Featuring C-DEBI researcher Andreas Teske.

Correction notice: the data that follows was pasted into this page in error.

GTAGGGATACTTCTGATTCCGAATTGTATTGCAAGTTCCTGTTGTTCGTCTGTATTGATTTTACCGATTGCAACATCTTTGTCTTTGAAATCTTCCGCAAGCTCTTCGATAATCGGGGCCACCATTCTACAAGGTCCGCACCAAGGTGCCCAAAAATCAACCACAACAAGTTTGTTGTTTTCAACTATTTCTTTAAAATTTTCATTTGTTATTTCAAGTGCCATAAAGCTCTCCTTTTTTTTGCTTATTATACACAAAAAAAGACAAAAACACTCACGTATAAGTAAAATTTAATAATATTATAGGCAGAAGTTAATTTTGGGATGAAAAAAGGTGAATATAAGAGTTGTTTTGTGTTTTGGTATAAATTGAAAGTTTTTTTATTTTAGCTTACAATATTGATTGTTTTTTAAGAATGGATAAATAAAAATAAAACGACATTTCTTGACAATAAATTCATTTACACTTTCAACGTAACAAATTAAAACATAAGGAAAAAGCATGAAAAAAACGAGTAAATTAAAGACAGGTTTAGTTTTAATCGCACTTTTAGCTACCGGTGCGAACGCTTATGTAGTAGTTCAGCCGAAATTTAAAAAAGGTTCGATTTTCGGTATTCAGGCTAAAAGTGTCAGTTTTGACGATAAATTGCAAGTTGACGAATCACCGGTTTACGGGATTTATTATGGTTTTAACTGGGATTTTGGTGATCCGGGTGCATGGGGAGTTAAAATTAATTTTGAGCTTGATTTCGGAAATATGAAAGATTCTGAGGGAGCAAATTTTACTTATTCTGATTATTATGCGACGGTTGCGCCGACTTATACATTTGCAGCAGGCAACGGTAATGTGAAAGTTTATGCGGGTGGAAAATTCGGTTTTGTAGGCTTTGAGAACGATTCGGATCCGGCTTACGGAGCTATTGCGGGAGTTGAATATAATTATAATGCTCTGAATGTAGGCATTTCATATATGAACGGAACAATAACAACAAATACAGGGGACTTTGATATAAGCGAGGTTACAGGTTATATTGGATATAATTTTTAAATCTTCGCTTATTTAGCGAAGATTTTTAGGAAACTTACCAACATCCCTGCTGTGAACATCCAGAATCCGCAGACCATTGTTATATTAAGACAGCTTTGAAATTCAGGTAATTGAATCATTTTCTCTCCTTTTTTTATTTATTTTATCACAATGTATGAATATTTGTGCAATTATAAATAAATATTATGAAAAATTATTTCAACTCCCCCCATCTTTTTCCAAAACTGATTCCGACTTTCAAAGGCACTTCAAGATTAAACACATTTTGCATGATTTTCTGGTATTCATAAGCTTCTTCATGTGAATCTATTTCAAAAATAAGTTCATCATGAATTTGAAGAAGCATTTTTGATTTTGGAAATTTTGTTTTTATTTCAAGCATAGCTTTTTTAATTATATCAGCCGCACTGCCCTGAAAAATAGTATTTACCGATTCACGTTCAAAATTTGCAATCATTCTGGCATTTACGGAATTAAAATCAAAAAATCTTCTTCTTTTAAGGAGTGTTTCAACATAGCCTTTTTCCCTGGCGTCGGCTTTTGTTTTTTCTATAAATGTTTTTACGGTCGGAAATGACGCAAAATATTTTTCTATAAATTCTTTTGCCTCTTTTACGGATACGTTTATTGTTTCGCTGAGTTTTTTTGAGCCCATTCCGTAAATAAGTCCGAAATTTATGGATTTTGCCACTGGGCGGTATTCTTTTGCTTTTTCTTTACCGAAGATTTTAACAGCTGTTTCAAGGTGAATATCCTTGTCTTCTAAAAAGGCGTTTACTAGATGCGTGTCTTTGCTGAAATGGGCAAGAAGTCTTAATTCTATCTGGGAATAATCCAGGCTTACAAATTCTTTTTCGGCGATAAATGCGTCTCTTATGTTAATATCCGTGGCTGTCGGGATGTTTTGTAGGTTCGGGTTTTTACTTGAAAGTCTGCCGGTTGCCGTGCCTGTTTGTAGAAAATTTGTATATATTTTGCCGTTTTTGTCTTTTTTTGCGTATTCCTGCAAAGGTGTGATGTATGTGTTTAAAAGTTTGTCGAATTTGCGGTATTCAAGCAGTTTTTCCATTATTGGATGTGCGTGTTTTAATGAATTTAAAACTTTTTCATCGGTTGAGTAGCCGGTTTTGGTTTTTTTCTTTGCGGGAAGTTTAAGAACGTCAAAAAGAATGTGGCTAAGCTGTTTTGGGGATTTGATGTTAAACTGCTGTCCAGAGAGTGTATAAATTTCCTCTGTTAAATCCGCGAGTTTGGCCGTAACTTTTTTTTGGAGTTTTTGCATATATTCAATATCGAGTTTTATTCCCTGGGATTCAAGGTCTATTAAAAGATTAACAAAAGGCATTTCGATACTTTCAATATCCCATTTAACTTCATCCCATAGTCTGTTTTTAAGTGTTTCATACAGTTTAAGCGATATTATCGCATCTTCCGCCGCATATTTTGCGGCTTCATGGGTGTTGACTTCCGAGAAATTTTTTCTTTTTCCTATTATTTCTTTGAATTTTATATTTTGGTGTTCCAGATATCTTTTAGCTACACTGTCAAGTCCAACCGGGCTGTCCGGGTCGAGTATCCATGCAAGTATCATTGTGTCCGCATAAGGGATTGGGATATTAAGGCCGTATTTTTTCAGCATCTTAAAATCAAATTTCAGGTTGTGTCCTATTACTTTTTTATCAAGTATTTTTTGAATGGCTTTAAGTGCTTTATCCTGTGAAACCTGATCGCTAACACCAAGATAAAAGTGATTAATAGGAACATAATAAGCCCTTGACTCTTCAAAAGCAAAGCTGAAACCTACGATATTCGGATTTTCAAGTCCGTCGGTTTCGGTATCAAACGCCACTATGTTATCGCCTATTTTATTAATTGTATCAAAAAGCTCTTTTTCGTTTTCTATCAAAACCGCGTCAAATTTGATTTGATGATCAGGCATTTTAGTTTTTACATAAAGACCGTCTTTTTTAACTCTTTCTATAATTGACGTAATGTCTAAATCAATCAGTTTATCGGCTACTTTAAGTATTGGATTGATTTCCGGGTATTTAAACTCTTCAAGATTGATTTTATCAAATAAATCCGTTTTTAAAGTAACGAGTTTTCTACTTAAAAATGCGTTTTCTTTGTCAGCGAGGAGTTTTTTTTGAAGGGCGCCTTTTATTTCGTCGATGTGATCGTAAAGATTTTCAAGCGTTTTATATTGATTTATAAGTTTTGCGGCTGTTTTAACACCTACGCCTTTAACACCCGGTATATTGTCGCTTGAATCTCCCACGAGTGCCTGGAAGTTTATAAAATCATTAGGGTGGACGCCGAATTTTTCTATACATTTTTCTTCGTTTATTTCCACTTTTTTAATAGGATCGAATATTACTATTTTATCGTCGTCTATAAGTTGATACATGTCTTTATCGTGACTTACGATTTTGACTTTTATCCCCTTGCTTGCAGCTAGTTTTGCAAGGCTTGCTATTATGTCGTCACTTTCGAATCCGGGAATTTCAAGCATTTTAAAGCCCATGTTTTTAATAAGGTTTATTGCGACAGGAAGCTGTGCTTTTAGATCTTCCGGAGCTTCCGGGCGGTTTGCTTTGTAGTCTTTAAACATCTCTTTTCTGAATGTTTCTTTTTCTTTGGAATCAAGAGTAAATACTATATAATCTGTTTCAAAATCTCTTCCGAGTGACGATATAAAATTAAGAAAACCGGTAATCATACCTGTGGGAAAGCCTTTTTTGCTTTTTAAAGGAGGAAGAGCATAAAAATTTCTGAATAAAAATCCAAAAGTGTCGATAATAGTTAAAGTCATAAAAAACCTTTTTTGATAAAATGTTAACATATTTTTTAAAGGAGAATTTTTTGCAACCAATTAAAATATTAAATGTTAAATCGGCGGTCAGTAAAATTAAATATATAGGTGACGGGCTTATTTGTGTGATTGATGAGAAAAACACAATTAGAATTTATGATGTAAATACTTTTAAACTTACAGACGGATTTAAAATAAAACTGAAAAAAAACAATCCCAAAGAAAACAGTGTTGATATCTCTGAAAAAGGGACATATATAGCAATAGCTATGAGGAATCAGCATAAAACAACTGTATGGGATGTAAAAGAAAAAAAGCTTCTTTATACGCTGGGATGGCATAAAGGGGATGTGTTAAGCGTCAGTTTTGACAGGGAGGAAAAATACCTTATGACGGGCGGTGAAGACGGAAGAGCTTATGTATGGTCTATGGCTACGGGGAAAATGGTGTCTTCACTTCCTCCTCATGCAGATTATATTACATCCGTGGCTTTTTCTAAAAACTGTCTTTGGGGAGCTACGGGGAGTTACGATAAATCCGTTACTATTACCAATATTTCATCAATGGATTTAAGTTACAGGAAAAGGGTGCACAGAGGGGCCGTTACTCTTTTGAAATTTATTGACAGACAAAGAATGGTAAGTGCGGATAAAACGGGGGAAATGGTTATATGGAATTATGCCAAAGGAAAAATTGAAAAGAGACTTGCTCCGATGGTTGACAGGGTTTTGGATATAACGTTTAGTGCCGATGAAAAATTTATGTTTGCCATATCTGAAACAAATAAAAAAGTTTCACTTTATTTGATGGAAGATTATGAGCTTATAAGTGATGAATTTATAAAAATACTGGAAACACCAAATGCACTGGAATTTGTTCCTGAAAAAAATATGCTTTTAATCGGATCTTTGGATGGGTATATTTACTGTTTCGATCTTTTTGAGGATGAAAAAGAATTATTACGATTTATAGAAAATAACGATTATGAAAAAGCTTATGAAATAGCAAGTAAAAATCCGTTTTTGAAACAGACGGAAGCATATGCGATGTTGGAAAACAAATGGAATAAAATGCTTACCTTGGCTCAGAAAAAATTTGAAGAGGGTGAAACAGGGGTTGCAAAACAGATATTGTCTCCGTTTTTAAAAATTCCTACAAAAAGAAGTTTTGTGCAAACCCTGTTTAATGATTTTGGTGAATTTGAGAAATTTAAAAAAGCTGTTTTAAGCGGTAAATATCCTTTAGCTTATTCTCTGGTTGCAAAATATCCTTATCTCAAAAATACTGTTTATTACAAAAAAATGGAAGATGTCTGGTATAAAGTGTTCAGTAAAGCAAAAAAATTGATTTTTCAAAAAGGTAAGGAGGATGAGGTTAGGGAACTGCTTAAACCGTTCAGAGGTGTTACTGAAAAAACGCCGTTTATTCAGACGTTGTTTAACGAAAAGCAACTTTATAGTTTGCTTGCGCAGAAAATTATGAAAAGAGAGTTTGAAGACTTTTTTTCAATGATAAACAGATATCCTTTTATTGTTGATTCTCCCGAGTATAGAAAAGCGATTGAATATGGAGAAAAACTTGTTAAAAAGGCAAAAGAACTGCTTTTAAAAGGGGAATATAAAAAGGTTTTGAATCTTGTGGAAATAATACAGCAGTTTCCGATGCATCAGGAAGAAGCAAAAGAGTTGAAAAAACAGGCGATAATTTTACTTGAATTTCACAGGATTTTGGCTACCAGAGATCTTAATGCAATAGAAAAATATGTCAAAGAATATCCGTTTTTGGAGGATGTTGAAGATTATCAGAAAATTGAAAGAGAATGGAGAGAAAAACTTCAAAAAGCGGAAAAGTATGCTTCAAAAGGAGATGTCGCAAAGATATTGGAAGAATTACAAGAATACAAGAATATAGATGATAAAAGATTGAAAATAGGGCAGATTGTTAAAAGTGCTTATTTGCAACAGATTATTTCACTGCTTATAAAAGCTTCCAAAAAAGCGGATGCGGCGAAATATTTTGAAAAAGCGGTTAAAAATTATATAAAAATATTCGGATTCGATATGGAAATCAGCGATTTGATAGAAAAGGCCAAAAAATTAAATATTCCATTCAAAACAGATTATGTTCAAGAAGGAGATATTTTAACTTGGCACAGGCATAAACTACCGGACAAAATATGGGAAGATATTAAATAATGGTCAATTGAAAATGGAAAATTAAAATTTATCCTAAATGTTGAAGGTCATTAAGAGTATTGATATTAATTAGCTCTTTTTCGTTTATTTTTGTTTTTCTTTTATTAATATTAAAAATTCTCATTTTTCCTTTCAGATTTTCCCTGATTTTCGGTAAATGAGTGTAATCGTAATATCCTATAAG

For the next two-and-a-half weeks, the Atlantis will now be on the high seas, first heading for the Guaymas Basin in the Gulf of California before then crisscrossing the gulf in search of hydrothermal vents, underwater hot springs that provide some of the most unique habitats on our planet. It will be a dream-come-true for many of the 18 scientists on board, even if they won’t be able to spend much time enjoying the warm climate, the sun and the sea breeze on the surface. Night after night, they will be working in the ship’s three laboratories and sleeping through the day. They will handle rare rock samples and examine deep-sea creatures pulled up from the depths, including crustaceans, bizarre tube worms and flocculent orange and yellow microbial mats. And mud. Kilos and kilos of dark-brown, slimy, stinky mud.